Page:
About a year and a half ago my client said to me, “We want you to do a branding piece for the entire program.”
“I have no idea how to do that,” I said, truthfully.
“Oh yes you do.”
I'd been dreading the moment when I'd actually have to pull this off. This winter, discussions turned to plans. Now, I should let you in on something—I am not necessarily that imaginative. I'm not good at making things up. I react. In my still photography work, I encounter and engage the world, and find the structures and connections that tickle me. My filmmaking has been similarly documentary in structure—I talk to people, I see things. I make something out of what I find.
I am not a studio guy. Studios terrify me. That empty cyc stage is a big blank nothing that I have no idea how to fill.
We had a creative meeting where we batted around ideas. They had a tag line: Keep Learning, which was the main message. The client needed to show the diversity of their offerings. I thought it had to be aspirational, show where you want to go. I had just come off of the UW Holiday video, so that structure was in my head and we thought, well, something like that. Lots of voices. There were a couple of events coming up where I'd have access to a crowd of current and former students.
We ran into my client's boss in the hallway, who wanted to know what we'd come up with. Now, normally I am articulate and composed and witty, even under stress. We both had an idea for what this piece was going to look like now, but neither of us could say anything that didn't sound like mumbly gibberish. “It's going to have voices. Lots of them. Saying things.”
“I understand. You're in the creative mode. You can't articulate it. Good,” she said with way more confidence than I had.
Robin, my wife, the woman who talks to people all day for a living, helped me structure it. Basically, I was going to do a series of lightning interviews, and get a ton of responses. “What do you want to learn next?” she suggested. “What's your dream job?” I answered.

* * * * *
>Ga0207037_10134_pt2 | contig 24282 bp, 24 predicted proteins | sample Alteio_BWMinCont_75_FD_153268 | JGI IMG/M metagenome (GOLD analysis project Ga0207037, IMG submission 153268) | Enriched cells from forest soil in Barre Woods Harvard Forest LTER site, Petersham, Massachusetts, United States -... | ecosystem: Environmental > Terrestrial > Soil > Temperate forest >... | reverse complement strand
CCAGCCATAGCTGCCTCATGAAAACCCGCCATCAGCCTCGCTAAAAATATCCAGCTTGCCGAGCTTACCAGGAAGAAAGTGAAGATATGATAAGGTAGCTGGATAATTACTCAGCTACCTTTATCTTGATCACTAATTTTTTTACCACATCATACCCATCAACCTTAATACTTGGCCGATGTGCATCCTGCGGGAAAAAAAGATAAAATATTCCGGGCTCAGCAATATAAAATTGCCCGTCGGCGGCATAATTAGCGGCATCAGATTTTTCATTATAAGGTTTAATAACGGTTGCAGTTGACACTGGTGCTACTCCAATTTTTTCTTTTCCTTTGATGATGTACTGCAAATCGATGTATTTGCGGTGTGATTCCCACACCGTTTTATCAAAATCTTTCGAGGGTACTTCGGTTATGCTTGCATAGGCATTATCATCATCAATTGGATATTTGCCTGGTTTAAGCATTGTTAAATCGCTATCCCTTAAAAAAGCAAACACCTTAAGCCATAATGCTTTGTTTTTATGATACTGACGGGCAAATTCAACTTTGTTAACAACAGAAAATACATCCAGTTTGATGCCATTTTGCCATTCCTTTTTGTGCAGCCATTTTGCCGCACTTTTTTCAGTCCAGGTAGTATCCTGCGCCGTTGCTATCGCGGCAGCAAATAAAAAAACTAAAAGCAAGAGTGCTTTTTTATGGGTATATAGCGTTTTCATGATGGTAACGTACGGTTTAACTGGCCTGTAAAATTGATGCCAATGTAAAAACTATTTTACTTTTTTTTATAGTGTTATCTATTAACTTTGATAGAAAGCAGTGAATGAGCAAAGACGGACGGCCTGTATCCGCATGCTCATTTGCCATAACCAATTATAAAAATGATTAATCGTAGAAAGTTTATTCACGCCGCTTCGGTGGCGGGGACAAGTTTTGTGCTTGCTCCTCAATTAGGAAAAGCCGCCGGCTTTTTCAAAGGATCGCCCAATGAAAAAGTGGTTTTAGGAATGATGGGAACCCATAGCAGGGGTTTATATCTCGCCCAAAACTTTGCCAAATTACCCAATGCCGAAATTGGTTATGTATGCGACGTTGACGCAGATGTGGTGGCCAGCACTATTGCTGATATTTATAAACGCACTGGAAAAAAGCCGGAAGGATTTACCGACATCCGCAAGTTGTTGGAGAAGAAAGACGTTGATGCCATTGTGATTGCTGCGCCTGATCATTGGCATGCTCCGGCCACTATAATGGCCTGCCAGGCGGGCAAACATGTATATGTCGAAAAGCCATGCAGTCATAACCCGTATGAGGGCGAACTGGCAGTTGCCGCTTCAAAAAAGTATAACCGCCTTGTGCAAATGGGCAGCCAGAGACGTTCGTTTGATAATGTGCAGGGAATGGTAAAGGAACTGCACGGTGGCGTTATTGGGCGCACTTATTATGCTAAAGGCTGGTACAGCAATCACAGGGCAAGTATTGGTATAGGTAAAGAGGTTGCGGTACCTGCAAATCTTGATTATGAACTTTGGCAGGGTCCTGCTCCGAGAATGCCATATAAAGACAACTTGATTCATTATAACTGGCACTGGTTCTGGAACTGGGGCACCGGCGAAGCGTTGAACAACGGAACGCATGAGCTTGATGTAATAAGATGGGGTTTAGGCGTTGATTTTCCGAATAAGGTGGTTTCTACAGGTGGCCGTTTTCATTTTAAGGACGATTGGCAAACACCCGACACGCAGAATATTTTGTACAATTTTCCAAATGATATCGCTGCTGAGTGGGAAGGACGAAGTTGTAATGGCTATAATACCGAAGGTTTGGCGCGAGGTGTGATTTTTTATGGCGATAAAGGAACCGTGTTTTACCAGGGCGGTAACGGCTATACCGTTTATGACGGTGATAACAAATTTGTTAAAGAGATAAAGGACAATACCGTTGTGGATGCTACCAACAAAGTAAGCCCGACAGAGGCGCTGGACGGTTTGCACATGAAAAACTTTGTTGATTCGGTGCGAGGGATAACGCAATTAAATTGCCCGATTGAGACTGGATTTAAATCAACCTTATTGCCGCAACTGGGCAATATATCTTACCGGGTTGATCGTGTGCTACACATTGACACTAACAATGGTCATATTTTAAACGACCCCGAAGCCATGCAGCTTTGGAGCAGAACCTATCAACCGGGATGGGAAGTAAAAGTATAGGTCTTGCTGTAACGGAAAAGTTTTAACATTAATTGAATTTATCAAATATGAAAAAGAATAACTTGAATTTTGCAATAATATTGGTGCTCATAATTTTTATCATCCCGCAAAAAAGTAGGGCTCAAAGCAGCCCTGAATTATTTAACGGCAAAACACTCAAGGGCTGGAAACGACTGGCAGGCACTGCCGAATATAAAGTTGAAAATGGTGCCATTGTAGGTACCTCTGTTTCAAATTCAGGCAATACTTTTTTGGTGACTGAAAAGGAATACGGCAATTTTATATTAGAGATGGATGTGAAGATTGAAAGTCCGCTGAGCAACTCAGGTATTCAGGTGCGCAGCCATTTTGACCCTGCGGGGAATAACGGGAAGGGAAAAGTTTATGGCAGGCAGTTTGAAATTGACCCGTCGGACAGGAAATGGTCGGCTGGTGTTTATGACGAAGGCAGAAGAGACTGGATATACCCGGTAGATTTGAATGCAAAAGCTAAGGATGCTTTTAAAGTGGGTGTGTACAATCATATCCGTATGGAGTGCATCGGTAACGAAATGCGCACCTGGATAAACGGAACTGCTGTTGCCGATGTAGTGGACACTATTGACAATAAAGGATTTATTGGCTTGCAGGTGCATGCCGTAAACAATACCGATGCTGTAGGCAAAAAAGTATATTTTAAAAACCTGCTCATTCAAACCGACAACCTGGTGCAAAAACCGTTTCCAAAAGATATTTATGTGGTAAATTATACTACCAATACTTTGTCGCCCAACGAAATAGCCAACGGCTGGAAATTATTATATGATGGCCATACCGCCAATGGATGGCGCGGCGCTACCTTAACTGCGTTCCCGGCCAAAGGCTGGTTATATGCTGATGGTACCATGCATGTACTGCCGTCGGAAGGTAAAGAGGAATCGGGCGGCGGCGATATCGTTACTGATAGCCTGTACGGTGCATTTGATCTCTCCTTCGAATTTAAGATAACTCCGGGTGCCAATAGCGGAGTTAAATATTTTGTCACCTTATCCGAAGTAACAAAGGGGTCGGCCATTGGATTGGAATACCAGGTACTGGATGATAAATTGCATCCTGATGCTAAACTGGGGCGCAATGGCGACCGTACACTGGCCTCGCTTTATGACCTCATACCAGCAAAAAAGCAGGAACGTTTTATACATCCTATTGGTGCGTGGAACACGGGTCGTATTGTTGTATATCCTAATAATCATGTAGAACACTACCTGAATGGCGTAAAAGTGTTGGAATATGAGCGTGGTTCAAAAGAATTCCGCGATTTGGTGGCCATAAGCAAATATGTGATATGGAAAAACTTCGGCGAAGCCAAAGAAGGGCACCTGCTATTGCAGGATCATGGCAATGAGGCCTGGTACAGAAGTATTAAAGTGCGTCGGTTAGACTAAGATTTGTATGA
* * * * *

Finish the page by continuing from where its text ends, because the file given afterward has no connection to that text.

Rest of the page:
We found a quiet conference area near the auditorium where the resume writing panel was scheduled. The worker bees at the event helped corral and cajole people for the interviews. Once, when the line stayed empty for too long I crashed through the networking room, with a box of treats. “Cupcakes for anyone who will talk to me!”
My assistant put a lav mike on the subject as they sat down. “Thanks so much for doing this,” I'd say. “What's your name?” “What program are you in?” Then, “What's your dream job?” “Now, repeat after me: Keep Learning.” It took about 90 seconds a person. I had hoped for a hundred such interviews. I had about 35.
I thought for sure I didn't have enough to work with, and I'd have to come back again at a future event. I threw everything in Final Cut, started slicing and dicing and organizing the responses and throwing things onto timelines. There was more than enough to work with, it turned out. I was sloppy about lining up clips, and discovered I really liked the overlapping voices. That became the way I ramped up the energy. I made a big, rousing climax of 35 voices all saying “Keep Learning.” I made a rough cut, the client loved the concept, and I refined it from there. They supplied the ending animation, and I farmed out the sound sweetening and SD broadcast conversion (I also produced a 30 second version for TV).
Collaboration, a client who can tolerate my vague and undefined process, and my own faith in the creative mode of the edit bay—this made the piece.